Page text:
Write Goals That Ignite Your Motivation

[5 Minute Read + Activities] Learn how to write vision goals instead of SMART goals and it will supercharge your motivation.

Discover more about your bold mind every Monday

How to write goals that ignite your motivation

Learn how to write vision goals instead of SMART goals, and it will supercharge your motivation to achieve.

Listen To Audio Version ~ How To Write Bold Goals

Numbers Don’t Carve Champions.
Precious Dreams Do.

I’ll use a tennis example to show you why.

Ash Barty didn’t carve her bold triumph of the Australian Open from a number. She didn’t sit down and write, “I’ll win the Australian Open, get $2 million and reach 468,000 Instagram followers by my 25th birthday.”

Instead, she locked onto how she would feel in the moment that she won the Championship. She craved that precious moment in time and set about building the mental, emotional, and physical behaviours that made it possible.

In 2017, I ran 1300 km (32 marathons) in 19 days across my home state of New South Wales. I ran from Broken Hill to Sydney for the charity I co-founded, Run Against Violence. Preparation for the run generated mountains of spreadsheets, and I had numbers coming out of my ears!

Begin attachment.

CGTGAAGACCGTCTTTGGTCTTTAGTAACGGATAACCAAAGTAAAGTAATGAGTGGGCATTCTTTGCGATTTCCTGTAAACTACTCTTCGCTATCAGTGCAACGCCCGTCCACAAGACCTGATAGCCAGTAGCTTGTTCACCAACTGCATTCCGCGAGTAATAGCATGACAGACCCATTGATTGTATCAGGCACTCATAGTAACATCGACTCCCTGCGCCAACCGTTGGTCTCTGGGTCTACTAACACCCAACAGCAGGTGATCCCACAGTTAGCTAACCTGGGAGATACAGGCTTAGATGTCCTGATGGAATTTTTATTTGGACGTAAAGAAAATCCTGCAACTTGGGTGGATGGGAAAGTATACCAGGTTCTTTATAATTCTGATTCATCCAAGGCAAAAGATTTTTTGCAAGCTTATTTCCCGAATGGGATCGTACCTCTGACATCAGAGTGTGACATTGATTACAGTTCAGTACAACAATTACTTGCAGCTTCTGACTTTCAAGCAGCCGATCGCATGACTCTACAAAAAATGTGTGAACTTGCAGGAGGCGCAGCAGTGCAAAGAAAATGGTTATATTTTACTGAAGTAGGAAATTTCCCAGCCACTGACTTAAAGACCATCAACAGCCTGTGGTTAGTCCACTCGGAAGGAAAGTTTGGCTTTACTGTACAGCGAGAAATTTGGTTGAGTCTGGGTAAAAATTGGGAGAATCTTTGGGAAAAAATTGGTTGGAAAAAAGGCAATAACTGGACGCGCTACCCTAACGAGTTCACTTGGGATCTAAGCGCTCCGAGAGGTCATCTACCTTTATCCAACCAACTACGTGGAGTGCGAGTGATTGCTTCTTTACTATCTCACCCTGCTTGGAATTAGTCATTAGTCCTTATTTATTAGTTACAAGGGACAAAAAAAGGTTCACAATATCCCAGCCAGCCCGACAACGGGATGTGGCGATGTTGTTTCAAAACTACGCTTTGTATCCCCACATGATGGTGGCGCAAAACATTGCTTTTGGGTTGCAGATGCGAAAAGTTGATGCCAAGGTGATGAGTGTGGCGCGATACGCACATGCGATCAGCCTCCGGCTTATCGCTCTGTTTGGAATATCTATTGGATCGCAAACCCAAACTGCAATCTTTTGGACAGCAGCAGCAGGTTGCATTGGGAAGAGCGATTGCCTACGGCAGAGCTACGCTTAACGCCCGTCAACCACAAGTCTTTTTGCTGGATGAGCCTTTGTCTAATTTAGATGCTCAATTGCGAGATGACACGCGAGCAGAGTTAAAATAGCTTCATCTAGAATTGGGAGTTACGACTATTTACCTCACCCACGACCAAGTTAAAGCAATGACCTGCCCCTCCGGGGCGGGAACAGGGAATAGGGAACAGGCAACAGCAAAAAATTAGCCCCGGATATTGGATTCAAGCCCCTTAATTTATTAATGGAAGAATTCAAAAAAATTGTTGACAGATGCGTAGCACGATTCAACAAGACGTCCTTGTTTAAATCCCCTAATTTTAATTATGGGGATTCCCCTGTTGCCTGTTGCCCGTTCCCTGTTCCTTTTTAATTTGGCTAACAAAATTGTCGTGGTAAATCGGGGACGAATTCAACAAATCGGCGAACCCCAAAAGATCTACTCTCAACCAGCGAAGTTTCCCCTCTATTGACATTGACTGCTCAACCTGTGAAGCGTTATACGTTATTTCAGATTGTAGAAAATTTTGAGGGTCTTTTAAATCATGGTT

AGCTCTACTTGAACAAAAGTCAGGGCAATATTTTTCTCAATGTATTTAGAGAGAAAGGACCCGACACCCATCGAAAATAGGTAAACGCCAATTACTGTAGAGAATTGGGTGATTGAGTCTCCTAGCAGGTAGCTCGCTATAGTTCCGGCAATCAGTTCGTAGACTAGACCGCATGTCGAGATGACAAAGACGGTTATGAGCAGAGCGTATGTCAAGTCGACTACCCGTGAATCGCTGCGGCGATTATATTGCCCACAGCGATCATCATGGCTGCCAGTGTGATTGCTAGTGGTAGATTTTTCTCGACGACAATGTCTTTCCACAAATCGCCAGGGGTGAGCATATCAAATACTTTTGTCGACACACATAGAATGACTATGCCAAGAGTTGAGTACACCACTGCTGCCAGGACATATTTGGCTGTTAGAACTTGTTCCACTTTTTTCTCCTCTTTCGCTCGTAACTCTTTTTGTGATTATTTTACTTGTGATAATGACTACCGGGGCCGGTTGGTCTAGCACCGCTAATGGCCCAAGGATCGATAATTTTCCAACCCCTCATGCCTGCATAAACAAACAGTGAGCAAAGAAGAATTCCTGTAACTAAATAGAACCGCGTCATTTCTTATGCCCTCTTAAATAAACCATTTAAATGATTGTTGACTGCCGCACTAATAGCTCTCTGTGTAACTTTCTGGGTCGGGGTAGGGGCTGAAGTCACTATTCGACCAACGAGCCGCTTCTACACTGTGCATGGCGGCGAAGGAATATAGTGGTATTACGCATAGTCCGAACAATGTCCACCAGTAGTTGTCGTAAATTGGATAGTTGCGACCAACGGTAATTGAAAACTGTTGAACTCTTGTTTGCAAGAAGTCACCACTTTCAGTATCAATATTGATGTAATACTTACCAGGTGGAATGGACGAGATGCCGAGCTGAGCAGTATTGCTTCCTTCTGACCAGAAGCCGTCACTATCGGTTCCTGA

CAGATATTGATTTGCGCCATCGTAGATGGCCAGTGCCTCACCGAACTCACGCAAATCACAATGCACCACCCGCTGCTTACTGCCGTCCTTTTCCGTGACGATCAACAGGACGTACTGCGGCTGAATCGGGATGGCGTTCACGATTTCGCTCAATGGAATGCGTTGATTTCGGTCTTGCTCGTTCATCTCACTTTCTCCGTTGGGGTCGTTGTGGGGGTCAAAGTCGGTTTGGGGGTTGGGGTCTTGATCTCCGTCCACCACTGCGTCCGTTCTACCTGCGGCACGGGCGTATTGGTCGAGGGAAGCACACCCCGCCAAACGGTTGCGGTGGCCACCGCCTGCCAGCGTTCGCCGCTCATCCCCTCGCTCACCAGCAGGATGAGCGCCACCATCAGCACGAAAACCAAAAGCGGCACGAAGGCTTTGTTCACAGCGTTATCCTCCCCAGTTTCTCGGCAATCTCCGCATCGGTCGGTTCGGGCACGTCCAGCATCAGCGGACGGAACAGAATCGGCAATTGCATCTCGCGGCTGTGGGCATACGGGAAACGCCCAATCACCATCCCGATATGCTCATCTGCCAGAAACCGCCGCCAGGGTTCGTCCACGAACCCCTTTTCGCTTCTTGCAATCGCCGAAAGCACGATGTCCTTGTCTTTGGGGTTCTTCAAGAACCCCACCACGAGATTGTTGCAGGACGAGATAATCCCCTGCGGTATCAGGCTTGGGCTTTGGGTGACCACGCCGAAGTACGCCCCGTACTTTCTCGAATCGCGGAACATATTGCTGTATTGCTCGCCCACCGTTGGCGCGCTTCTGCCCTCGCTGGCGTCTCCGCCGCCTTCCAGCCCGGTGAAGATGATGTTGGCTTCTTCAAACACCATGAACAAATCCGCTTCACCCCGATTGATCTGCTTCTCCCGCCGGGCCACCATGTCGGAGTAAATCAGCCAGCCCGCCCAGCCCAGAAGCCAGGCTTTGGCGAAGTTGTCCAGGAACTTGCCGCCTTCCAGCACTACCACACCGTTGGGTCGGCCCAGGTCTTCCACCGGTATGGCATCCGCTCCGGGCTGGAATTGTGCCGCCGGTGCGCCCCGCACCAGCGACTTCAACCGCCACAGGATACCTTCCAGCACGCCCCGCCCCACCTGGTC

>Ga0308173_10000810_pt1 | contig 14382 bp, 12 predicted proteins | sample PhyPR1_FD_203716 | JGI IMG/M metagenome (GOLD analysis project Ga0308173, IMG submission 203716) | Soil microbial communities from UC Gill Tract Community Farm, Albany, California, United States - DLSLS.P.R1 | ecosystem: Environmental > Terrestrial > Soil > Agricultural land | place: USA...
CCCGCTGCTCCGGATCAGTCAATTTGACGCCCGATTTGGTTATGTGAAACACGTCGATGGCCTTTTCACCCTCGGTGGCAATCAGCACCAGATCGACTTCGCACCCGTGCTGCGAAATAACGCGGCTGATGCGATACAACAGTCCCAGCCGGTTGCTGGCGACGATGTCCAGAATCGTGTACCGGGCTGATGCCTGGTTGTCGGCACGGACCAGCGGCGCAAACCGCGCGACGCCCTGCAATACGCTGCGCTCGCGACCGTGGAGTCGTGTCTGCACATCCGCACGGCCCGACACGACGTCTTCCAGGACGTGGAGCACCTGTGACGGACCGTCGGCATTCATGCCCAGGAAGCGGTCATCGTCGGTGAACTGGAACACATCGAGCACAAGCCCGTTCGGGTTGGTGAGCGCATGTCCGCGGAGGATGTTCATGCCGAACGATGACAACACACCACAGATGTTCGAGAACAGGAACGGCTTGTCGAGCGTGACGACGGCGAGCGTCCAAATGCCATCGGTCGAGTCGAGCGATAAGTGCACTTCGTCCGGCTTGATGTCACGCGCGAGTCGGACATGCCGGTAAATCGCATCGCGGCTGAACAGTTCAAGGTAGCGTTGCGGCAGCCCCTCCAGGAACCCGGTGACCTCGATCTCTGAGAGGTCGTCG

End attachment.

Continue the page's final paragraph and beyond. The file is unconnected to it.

Celebrating the finish my 1300km solo ultramarathon on the steps of Sydney Opera House
PHOTO: Celebrating the finish my 1300km solo ultramarathon, I dreamed of this precious moment in time.

But those numbers were not the thing that enabled me to succeed.

Like Barty, I craved to live a precious moment in time. I dreamed of what it would feel like to reach a patch of sand at the water’s edge, next to the Sydney Opera House. During dawn training runs in Sydney, I visited that place to absorb the sights, sounds, and smells into my memory. That precious moment in time moved my feet through all the training and running, not the numbers.

Why S.M.A.R.T Goals Are Not Always Smart

SMART goals dominate the narrative on writing goals. These metric-driven goals are thought to be developed in the early 1980s to help managers at a power company set better, more meaningful goals. SMART itself stands for specific, measurable, attainable, realistic, and time-bound. Today, SMART goals are used to help us achieve everyday goals. Their popularity sky-rocketed because they are easy to remember, and they give us a sense of control.